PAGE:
Education should be about learning, not teaching. How is it that our children can learn their first language without any formal teaching? Children experiment, interact with others and learn naturally and spontaneously. Compare this with the foreign language instruction within our schools and universities. Some people come out of college with a degree in a foreign language and still can't speak the new language fluently and idiomatically. The academic approach is not the best fit to learn a new language. Compare this with young children who move to a new country with their parents. They pick up the new language by interacting with their peers. Children below the age of five who have not been stifled by traditional schooling are not afraid of making mistakes. FACT - you can not become fluent in another language without making many mistakes. Yet schools reward those who make the least mistakes with the best grades.

It has taken me a lifetime of formal education to realise how I have been cheated and robbed of real learning. I am rectifying this now at the advanced age of 58.


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The New Illiteracy

Today's quote is from a prescient thinker of the last century, Alvin Toffler. Alvin Toffler is an American writer and futurist, known for his works discussing the digital revolution, communication revolution and technological singularity. Toffler is a former associate editor of Fortune magazine. - sourced from Wikipedia

“The illiterate of the 21st century will not be those who cannot read and write, but those who cannot learn, unlearn and relearn.”

– Alvin Toffler

At the time this was written in the 1970's the pace of change was much slower than it is today. Toffler, as a futurist, was able to forsee that as change increased so would the pace of learning. But the interesting point is not about learning, but rather the unlearning and relearning required to keep pace with technological change. Formal education is not well positioned to react to the disruptive change that is increasingly appearing. In fact the university system as we know it may well disappear in the next 50 years as it loses relevancy to self directed learners, unlearners and relearners. Another influential thinker, also writing in the 1970's, Ivan Illich, visited this theme in his book, Deschooling Society.

Most learning is not the result of instruction. It is rather the result of unhampered participation in a meaningful setting. Most people learn best by being "with it," yet school makes them identify their personal, cognitive growth with elaborate planning and manipulation.”
― Ivan Illich, Deschooling Society

Learning, unlearning and relearning are all best done outside of the constraints of the formal education system.

Your literacy in this age depends on your own self-directed learning.


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Thursday, January 30, 2014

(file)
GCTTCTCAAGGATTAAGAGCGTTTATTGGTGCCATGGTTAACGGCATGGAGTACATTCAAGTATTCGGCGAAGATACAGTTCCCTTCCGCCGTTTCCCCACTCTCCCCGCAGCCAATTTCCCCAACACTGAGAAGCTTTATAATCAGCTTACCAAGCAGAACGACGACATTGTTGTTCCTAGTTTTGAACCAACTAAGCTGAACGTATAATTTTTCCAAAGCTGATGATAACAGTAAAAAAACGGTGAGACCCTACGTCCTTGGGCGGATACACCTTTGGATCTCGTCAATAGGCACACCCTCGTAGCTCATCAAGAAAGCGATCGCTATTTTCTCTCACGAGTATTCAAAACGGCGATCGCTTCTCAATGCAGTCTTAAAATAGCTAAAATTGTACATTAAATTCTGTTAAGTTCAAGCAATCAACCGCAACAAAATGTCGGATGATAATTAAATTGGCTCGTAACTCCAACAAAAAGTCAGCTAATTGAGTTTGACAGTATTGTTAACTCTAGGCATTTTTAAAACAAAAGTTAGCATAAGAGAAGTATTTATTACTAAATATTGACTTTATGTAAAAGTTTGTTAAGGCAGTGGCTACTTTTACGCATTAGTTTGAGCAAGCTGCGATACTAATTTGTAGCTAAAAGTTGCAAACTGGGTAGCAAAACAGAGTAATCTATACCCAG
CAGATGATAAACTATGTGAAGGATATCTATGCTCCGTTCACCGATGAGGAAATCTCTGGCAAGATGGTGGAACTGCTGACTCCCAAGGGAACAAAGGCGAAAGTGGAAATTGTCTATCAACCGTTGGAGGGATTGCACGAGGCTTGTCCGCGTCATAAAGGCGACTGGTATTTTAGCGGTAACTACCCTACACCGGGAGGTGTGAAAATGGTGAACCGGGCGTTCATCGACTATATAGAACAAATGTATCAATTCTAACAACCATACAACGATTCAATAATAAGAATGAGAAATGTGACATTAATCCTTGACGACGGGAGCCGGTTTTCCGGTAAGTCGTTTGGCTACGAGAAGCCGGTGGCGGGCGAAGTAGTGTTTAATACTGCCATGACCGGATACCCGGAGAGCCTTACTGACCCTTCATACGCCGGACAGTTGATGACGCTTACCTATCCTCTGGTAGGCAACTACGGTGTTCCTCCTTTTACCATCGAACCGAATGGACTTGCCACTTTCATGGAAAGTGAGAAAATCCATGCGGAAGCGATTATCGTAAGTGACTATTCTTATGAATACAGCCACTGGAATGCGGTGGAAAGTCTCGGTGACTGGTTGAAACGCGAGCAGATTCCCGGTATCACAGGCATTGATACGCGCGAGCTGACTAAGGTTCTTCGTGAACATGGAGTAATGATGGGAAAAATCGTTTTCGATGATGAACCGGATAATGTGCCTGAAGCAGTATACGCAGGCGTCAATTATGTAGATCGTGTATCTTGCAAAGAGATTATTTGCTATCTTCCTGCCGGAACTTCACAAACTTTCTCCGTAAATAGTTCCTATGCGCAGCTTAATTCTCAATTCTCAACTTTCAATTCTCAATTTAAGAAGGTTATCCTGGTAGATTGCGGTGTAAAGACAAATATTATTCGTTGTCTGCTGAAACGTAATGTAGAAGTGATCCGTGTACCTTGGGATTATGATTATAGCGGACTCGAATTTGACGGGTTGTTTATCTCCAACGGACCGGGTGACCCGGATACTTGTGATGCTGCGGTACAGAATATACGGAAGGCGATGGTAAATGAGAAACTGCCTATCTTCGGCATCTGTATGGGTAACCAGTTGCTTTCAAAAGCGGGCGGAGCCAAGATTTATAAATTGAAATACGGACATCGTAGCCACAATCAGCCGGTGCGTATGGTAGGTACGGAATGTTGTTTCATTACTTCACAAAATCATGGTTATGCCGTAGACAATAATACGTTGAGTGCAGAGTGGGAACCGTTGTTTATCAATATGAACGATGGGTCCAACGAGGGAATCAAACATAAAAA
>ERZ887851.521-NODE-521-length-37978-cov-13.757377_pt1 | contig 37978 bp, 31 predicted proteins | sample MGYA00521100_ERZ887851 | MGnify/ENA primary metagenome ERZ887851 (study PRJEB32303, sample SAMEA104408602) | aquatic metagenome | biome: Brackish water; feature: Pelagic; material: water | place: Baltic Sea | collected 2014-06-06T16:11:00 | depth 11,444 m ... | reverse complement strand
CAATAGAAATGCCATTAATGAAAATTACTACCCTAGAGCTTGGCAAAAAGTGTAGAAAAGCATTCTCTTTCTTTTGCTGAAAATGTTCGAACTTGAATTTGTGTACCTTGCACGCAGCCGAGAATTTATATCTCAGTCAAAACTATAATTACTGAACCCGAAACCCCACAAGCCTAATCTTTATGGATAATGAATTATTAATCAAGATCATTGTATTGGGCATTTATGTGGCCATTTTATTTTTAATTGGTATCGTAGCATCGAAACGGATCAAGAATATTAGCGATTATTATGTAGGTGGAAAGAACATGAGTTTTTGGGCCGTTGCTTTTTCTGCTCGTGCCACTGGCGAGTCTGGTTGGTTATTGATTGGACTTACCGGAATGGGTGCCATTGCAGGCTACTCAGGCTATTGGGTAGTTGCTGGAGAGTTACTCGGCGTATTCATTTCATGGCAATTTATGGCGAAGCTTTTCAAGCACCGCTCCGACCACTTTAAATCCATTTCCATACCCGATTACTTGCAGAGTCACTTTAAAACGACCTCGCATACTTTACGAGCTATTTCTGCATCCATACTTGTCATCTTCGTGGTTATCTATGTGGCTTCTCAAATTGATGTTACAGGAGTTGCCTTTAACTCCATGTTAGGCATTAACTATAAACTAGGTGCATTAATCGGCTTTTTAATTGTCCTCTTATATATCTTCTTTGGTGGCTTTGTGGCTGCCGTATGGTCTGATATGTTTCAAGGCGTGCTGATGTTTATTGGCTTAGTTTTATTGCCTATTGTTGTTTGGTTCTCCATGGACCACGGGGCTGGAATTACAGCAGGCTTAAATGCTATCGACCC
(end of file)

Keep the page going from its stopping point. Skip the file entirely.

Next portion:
Where Cultures Collide

The literature that arises from the collision of cultures is often referred to as being post colonial. The black longing versus the white longing, the cultural matrix of the old world challenged by that of the new. In this social critique, the western tradition is rightly being diluted, mixed and challenged by the other.

While respecting the canon of the western tradition, I find the new literatures have an energy and newness that excite and challenge my old world view. These writers help us to see european ethnocentricity, cultural hegemony and attitudes through a different set of cultural eyes. This can be a discomforting experience as it brings a personal challenge to take off your ethnocentric blinkers and see the world as it is, rather than through the inculcated lenses of ones cultural upbringing.

Reading writers such as Gabriel Garcia Marquez, Mario Vargas Llosa and Jorge Luis Borges opened a window to the Latin American worldview for me. The vitality, warmth and otherness of the writings positively challenged me as I struggled to find pegs for my experience. The cultural dislocation I felt initially was overcome as I read more.

Students today get the opportunity to study beyond the Western canon and also can freely explore the other within their own cultural milieu (gay literature for example). Such exposure helps to give them a global, rather than a constrained view of the human experience.

Sunday, January 26, 2014

The Joy of Journaling

I have just finished reading a short book by Beth Jones. The Book is called Writing to Glad - How Journaling can Bring you Joy.

It inspired me to start journaling. I have downloaded an App called Journalize on my iPad and started tonight.

Jones shows how Journaling can allow you to write for yourself on any subject you like without constraint. Such a journal is anonymous and is useful for reflection and introspection.

I will see where this experimental writing leads me.

Friday, January 10, 2014

Death of the Book, Long Live the eBook

Well it had to happen. In the last year the tipping point has been reached and now more eBooks are published than physical books. Ten years ago people said that this would never happen, but they were wrong.

The introduction of the Kindle has done much to hasten the decline of the physical book. It is such a convenient device with a long battery life of weeks if not months.

I shed a tear for the death of the book but progress will always win out. Those of you who have been following this blog over the years will remember the various dramas related to my shift to the UK and back from New Zealand related to physical books.

I am now living in Qatar and all my books are on my iPad using the Kindle or iBook readers. Convenient, bulkless and very easy to get new books loaded 24/7.

A great example of a disruptive technology.

Long Live the eBook!

My prediction is that the next casualty will be the higher education sector where so many are blind to the democratization of learning that technology is introducing... A subject for another blog post.